40.             new[] { typeof(int), typeof(bool) }, null);
    42.         if (method == null)
    43.         {
    44.           Debug.LogError(
    45.               "Could not find method 'UnityEditor.SceneHierarchyWindow.SetExpandedRecursive(int, bool)'.");
    46.           return;
    47.         }
    49.         var field = scene.GetType().GetField("m_Handle",
    50.             System.Reflection.BindingFlags.NonPublic | System.Reflection.BindingFlags.Instance);
    52.         if (field == null)
    53.         {
    54.           Debug.LogError("Could not find field 'int UnityEngine.SceneManagement.Scene.m_Handle'.");
    55.           return;
    56.         }
    58.         var sceneHandle = field.GetValue(scene);
    59.         method.Invoke(window, new[] { sceneHandle, expand });
    60.       }
    61.     }
    62. #endif
    63.   }
    64. }
  2. spiney199


    Feb 11, 2021
    I mean it is expected. Each refresh of the inspector reads (and I think writes beforehand) any serialised data of the object being viewed. Any object being viewed is going to add more overhead than not viewing one. And naturally viewing an object with heavy amounts of serialised data is going to add all the more overhead. I believe the issue is more pronounced with IMGUI drawn inspectors as well.

    So I'm not sure what the expectation is here. There's always going to be overhead.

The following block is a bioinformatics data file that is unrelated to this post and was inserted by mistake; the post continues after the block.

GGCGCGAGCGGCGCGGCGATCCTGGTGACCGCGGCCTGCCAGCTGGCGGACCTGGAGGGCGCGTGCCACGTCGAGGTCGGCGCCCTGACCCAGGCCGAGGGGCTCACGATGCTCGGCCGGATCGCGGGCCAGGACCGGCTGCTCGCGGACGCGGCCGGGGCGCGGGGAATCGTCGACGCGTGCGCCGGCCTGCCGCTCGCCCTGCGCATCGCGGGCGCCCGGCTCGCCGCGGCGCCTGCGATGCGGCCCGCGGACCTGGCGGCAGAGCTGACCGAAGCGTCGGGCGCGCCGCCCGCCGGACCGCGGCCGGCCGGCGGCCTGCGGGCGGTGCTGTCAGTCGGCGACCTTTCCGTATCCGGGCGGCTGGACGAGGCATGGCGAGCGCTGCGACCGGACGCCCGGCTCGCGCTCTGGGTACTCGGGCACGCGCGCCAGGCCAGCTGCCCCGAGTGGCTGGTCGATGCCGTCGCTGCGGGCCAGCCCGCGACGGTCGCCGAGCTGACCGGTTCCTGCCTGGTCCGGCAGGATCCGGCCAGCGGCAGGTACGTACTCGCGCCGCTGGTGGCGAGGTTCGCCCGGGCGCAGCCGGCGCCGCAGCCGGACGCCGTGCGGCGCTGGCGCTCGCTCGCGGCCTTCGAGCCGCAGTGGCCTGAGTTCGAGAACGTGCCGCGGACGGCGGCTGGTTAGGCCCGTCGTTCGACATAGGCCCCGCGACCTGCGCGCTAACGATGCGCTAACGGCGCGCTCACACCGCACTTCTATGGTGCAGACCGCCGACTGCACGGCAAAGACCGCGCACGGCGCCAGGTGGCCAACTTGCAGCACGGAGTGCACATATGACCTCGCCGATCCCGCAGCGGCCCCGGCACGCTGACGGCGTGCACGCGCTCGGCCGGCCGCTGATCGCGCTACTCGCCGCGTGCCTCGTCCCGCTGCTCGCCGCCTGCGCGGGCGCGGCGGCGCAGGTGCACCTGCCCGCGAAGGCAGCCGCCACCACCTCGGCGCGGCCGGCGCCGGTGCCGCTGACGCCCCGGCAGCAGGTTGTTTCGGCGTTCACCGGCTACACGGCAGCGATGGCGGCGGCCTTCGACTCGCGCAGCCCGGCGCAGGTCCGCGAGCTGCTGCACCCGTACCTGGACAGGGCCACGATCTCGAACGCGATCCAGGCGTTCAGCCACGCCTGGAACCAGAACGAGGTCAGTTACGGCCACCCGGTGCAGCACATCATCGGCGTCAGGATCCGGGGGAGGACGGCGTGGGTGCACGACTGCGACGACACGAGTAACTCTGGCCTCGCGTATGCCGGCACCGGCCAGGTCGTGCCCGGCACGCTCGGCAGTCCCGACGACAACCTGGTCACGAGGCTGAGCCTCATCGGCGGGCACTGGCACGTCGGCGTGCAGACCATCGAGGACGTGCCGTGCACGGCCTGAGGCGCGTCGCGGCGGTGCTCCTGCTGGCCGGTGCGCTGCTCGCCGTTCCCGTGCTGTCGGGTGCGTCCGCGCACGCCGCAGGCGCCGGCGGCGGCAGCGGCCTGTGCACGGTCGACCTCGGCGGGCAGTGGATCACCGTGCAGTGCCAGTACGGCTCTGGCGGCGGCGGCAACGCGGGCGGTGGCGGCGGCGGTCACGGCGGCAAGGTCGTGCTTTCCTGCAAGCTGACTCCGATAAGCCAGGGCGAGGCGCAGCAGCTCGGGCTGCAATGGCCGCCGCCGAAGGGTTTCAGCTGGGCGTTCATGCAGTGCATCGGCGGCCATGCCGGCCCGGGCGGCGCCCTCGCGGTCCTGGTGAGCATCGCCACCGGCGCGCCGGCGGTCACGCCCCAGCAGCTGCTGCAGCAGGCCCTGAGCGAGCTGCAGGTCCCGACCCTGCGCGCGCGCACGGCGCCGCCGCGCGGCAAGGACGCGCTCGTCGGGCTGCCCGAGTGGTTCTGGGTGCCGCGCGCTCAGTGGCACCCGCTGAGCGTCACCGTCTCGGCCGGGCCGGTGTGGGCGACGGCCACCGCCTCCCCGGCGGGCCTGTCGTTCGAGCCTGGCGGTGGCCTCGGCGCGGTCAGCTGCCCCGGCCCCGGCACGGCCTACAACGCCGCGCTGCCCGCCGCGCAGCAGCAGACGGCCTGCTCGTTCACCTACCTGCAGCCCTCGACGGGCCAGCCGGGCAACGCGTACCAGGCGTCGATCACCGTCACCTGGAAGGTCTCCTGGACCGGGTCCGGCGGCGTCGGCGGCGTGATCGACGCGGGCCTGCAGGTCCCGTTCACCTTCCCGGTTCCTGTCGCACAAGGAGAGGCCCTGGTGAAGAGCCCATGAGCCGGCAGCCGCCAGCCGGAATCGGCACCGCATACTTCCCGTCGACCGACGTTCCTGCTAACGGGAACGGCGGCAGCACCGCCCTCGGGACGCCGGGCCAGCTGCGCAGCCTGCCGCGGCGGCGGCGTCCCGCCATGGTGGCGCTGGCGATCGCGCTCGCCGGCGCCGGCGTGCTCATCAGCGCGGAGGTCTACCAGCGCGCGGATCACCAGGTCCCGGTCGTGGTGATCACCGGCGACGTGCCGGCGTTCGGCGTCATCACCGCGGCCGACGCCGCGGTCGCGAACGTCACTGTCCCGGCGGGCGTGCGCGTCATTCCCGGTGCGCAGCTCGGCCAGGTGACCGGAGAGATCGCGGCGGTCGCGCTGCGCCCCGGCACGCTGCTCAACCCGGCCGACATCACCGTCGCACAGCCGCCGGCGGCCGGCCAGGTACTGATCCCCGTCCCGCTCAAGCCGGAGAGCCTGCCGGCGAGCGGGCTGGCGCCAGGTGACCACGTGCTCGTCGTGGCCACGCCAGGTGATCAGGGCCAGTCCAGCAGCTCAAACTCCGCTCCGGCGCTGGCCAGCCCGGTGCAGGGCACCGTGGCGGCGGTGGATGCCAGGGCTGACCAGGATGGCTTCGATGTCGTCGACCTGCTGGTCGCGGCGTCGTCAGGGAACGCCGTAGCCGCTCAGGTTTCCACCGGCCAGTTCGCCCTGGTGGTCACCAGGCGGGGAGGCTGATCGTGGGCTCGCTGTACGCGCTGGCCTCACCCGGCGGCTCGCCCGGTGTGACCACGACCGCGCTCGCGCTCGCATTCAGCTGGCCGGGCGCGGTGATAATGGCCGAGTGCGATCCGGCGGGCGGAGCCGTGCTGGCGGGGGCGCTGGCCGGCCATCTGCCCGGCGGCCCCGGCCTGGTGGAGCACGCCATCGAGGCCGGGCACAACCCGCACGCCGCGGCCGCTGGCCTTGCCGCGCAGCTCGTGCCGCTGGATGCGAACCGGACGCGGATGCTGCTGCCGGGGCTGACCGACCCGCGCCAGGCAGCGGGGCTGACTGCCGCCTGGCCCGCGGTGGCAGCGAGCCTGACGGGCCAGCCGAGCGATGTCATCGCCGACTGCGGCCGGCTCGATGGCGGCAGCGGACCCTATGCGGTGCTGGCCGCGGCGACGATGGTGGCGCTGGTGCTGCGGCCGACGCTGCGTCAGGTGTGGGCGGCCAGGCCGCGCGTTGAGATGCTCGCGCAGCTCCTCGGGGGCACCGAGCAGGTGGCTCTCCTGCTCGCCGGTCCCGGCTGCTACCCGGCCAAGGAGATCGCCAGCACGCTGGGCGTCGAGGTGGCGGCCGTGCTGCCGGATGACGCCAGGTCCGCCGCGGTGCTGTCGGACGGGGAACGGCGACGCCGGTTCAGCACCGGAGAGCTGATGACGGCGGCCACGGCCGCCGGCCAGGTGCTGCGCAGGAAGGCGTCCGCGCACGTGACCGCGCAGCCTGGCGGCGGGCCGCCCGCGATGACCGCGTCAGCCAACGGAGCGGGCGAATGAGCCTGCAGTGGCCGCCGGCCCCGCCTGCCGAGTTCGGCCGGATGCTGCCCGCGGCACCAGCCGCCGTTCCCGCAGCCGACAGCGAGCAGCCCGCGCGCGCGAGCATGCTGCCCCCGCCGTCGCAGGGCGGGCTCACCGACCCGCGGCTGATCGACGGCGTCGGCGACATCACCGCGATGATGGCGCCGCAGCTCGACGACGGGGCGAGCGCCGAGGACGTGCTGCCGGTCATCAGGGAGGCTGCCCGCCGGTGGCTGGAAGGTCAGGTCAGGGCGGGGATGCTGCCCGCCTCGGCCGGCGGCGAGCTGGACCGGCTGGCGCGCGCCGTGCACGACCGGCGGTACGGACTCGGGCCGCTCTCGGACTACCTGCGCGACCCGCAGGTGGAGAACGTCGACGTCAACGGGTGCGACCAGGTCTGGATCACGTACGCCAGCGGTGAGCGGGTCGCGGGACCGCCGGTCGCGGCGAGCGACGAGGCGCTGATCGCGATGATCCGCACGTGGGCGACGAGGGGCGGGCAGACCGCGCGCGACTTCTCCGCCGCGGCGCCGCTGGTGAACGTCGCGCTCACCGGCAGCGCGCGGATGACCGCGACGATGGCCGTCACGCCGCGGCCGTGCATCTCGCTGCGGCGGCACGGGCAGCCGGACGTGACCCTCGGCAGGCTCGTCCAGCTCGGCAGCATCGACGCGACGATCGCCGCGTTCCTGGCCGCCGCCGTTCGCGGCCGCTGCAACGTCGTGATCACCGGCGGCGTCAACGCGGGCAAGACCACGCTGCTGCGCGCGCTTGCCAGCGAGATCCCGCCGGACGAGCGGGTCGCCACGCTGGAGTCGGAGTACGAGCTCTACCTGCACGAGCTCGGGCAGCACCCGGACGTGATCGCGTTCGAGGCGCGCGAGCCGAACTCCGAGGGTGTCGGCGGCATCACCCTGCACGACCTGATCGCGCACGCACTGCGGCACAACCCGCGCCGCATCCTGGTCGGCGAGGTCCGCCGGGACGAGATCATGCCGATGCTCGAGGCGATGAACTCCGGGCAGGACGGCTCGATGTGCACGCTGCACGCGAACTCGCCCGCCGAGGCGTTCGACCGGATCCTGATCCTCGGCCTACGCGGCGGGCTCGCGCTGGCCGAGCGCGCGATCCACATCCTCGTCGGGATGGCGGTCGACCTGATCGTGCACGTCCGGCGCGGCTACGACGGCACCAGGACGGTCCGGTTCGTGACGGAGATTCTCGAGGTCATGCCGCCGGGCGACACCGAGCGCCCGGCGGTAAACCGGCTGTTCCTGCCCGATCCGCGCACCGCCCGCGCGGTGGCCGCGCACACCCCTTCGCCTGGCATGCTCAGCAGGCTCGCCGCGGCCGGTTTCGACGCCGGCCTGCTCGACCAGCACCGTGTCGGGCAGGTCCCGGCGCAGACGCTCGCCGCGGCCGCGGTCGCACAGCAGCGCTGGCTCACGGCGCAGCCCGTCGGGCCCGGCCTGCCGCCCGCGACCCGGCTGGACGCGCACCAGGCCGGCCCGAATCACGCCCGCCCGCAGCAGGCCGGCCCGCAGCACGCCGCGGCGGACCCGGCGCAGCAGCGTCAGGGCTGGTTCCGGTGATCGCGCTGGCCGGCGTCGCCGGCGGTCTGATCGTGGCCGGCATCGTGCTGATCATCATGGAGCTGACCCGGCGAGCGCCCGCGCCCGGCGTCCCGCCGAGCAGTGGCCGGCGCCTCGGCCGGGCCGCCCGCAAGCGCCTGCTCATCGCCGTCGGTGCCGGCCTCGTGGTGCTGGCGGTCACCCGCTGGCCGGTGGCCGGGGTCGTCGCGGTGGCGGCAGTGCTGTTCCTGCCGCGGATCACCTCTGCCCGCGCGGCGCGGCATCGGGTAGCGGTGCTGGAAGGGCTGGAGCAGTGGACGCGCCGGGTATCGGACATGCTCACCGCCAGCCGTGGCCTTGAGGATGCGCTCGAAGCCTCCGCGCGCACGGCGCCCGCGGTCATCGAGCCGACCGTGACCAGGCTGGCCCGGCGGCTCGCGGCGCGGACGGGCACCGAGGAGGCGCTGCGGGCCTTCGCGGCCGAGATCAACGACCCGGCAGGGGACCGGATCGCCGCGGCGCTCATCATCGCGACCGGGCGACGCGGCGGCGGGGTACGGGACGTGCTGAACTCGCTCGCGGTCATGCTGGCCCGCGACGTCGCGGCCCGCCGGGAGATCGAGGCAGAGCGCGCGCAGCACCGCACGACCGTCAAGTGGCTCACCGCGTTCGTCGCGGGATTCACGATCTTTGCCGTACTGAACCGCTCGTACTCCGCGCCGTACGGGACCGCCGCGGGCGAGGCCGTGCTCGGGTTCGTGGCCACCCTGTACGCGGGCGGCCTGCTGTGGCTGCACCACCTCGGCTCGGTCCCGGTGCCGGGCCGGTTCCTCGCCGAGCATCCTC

Also why is your editor script a monobehaviour? It'd be better off as a static class decorated with [InitializeOnLoad] that subscribes to EditorApplication.playModeStageChanged. Thus you won't need to worry about putting it into an object in the scene.
  3. kingofhypocrites_unity


    Jun 19, 2020
    Yeah, I was going to comment on the fact it could be optimized to not need a gameobject. I did it that way out of laziness. Also, it has configurable options, so you would need to put in a floating window or the settings window I think.

    Expectation is just what I said. Overhead is one thing, but in VR, you can't afford a 10 fps frame drop. Imagine if your game only ran at 30 fps in the editor. Then you would understand the comparison on how detrimental the effect is in VR. The editor should be better optimized or at least more configurable to deal with this issue. You can't reasonably debug a VR game without deselecting everything.

    They might as well tell people, "You can debug with our editor, but your game will perform badly and you will experience nausea and your game will stutter and have constant performance issues, so you will be chasing your tail trying to figure out what changed, when it's just the editor."
    Last edited: Jul 21, 2022
  4. Innovine


    Aug 6, 2017
    My experience has been that its only when the transform or some other value is being updated each frame that the editor slows down. Just selecting a static object which doesn't change anything visible in the inspector seems to improve performance a lot. As does closing the Scene view entirely.

    Have to agree that it's a miserable way of doing things, but apparently that's just the way Unity is. EditorLoop takes 55-65% of my frame time. I've built a more performant in-game console using Lua which I can use for basic debugging work in a build, when I really need to do performant VR tasks.

    I am looking forward to trying other engines as soon as my current project is completed.